DHS Proposes Rule to Modernize H-1B Specialty Occupation Worker Program
On October 20, 2023, the Department of Homeland Security (DHS) proposed a rule to modernize the H-1B specialty occupation worker program. The proposed rule would make a number of changes to the H-1B program, including streamlining eligibility requirements, improving program efficiency, providing greater benefits and flexibilities for employers and workers, and strengthening integrity measures.
The H-1B visa program is a nonimmigrant visa program that allows U.S. employers to temporarily employ foreign workers in specialty occupations, defined by law as occupations that require highly specialized knowledge and a bachelor’s or higher degree in a related specialty, or its equivalent. There is an H-1B cap of 65,000 visas per year, with an additional 20,000 visas available for foreign workers who have earned a master’s degree or higher from a U.S. university. Certain institutions and H-1B petitions are cap-exempt, including H-1B extension petitions and certain change of H-1B employer petitions.
Each year, USCIS runs a random computerized lottery registration for one of these H-1B visa numbers. The proposed rule would change the H-1B registration selection process to ensure that each individual is only entered once, regardless of the number of registrations submitted on their behalf. This would improve the chances of legitimate registrations being selected and give beneficiaries more choice between legitimate job offers.
The proposed rule would also make the following improvements to the H-1B program:
- Streamlining eligibility requirements: The proposed rule would revise the criteria and the regulatory definition for specialty occupation positions, clarify that “normally” does not mean “always” within the specialty occupation criteria, and to clarify that a position may allow a range of degrees, although there must be a direct relationship between the required degree field(s) and the duties of the position.
- Improving program efficiency: The proposed rule codifies that adjudicators generally should defer to a prior determination when no underlying facts have changed at time of a new filing, and no new material information adversely impacting the petitioner’s, applicant’s, or beneficiary’s eligibility.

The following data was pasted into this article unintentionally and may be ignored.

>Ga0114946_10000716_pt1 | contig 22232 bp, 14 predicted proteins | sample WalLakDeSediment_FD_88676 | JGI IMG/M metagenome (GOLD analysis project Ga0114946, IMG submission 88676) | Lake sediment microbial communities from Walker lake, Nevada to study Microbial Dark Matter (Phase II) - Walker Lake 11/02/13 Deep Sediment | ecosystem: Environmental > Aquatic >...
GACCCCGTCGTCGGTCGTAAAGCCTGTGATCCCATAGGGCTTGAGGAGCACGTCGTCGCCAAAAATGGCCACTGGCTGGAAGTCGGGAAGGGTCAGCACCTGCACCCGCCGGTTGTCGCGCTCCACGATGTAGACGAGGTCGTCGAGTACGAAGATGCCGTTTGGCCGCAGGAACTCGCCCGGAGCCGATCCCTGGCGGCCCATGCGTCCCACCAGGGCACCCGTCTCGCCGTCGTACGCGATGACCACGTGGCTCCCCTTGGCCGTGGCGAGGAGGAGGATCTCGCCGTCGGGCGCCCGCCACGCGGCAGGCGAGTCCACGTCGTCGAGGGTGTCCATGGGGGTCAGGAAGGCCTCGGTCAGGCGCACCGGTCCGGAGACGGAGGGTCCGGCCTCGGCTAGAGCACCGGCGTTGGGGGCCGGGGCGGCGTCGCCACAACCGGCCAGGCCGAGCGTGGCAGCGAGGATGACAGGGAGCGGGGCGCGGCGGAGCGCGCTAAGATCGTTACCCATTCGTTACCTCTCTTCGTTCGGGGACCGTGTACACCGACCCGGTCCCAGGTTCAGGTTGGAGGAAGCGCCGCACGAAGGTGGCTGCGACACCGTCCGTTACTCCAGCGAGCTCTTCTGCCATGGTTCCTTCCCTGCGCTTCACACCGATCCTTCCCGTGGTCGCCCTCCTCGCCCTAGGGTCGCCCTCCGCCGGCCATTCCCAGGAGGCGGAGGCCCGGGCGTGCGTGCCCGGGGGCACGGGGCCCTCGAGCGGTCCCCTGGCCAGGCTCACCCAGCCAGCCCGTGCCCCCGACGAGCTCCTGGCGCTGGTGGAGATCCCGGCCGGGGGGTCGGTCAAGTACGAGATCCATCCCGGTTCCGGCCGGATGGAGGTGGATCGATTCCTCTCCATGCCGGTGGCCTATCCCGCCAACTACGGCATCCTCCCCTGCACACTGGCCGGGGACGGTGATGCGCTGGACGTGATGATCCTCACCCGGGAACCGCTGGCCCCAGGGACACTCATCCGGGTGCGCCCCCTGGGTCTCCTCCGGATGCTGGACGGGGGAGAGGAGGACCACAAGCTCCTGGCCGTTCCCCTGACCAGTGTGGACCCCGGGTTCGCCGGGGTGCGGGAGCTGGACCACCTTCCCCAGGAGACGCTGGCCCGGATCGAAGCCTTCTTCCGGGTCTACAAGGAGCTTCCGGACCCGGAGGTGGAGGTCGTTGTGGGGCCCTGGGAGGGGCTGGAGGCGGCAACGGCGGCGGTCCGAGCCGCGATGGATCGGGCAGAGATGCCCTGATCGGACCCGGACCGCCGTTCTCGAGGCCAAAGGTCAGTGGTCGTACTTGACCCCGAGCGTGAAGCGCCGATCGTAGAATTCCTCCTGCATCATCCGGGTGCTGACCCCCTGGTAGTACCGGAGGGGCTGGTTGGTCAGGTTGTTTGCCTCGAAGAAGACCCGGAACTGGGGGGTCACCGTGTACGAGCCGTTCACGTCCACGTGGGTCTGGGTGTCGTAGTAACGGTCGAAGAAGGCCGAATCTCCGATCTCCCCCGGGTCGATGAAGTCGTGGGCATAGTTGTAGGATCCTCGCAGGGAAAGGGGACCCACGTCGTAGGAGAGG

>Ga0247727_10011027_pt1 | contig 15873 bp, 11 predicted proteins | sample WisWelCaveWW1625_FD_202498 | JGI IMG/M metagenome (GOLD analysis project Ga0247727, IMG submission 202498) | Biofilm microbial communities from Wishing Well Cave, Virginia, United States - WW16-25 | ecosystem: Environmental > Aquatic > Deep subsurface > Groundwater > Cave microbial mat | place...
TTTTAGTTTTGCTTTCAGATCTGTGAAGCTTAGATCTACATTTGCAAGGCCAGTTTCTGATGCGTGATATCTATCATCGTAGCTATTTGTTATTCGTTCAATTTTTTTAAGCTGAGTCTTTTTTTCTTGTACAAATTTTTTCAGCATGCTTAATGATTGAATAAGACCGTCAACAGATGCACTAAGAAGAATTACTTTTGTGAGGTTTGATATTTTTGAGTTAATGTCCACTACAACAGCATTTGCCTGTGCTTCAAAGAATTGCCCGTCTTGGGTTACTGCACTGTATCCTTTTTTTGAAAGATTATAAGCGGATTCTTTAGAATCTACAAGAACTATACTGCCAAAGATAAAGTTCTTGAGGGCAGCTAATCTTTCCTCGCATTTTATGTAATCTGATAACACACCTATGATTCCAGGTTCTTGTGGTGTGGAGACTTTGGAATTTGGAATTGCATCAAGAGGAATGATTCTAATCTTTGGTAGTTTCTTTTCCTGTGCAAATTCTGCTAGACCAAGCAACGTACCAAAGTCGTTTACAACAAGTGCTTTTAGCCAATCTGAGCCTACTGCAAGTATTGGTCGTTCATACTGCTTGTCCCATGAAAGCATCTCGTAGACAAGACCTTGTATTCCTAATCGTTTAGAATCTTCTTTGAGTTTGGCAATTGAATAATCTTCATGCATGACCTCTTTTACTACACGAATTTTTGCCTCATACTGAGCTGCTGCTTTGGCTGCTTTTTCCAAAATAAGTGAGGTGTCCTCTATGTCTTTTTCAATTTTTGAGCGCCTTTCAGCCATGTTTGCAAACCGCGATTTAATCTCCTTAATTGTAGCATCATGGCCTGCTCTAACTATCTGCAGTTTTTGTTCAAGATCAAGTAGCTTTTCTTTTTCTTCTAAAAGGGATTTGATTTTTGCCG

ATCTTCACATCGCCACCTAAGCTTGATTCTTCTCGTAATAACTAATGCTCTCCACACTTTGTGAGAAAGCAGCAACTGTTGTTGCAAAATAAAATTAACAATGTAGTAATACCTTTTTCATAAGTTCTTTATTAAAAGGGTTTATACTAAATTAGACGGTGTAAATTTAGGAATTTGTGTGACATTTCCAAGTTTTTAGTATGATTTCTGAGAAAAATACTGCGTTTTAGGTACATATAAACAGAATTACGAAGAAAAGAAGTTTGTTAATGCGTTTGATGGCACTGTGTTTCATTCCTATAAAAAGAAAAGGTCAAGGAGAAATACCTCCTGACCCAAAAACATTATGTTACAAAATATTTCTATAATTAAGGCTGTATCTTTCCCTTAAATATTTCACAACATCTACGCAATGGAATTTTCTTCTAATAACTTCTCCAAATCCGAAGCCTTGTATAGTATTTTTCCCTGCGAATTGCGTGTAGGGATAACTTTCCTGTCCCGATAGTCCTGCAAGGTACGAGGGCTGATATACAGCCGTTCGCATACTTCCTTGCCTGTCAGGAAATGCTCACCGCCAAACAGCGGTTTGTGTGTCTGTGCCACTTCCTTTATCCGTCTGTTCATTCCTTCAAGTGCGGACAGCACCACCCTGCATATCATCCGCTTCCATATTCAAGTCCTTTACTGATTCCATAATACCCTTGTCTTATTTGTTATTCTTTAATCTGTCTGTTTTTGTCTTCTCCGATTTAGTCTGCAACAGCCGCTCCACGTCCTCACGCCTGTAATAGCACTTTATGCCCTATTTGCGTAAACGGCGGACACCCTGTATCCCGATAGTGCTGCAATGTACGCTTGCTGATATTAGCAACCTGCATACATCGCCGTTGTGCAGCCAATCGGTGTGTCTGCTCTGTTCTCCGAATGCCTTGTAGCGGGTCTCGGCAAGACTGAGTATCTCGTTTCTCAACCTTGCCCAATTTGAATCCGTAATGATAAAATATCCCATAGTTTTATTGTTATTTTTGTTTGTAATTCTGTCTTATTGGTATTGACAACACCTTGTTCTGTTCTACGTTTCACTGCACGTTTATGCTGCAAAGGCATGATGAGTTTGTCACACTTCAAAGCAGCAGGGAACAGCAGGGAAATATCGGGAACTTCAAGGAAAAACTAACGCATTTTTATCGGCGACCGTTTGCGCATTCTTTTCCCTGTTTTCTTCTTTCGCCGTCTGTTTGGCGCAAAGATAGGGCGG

- Providing greater benefits and flexibilities for employers and workers:
- Expanding certain H-1B cap exemptions, including revising the definition of the current exempt categories of “nonprofit research organization” and “governmental research organization”;
- Changing the phrase “the majority of “to at least half” for H-1B beneficiaries splitting work between cap-exempt and non-cap-exempt entities, and clarifying that the requirement that the beneficiary spend at least half of their work time performing job duties “at” a qualifying institution should not be interpreted to mean the duties need to be physically performed onsite at the qualifying institution;
- Extending certain flexibilities for F-1 students seeking to change status to H-1B, such as extending the automatic extension of duration of status and post-completion optional practical training (OPT) or 24-month extension of the STEM post-completion OPT, as applicable, until April 1st of the relevant fiscal year for which the H-1B petition is requested, provided the H-1B petition is nonfrivolous; and
- Establishing new H-1B eligibility requirements for entrepreneurs, such as that beneficiary-owners must perform specialty occupation duties a majority of the time and may perform non-specialty occupation duties directly related to owning and directing the business but only as incidental duties, and limiting beneficiary-owners entities to initial and first extension validity periods of 18 months each.
- Strengthening integrity measures:
- Changing the H-1B cap lottery registration selection process to select by beneficiary rather than registration, to reduce the potential for abuse;
- Prohibiting related entities from submitting multiple registrations for the same beneficiary;
- Codifying USCIS’s ability to deny or revoke H-1B petitions based on false attestations or invalid registrations;
- Codifying USCIS’s authority to request contracts and require petitioners to establish that they have a bona fide job offer for the beneficiary as of the requested start date;
- Clarifying that beneficiary-owners may be eligible for H-1B status, but setting reasonable conditions for when the beneficiary owns a controlling interest in the petitioning entity;
- Codifying USCIS’s authority to conduct site visits and clarifying that refusal to comply with site visits may result in denial or revocation of the petition; and
- Clarifying that if an H-1B worker will be staffed to a third party, it is the requirements of that third party, and not the petitioner, that are most relevant when determining whether the position is a specialty occupation.
To learn more about the proposed rule, please visit: https://www.uscis.gov/newsroom/news-releases/dhs-issues-proposed-rule-to-modernize-the-h-1b-specialty-occupation-worker-program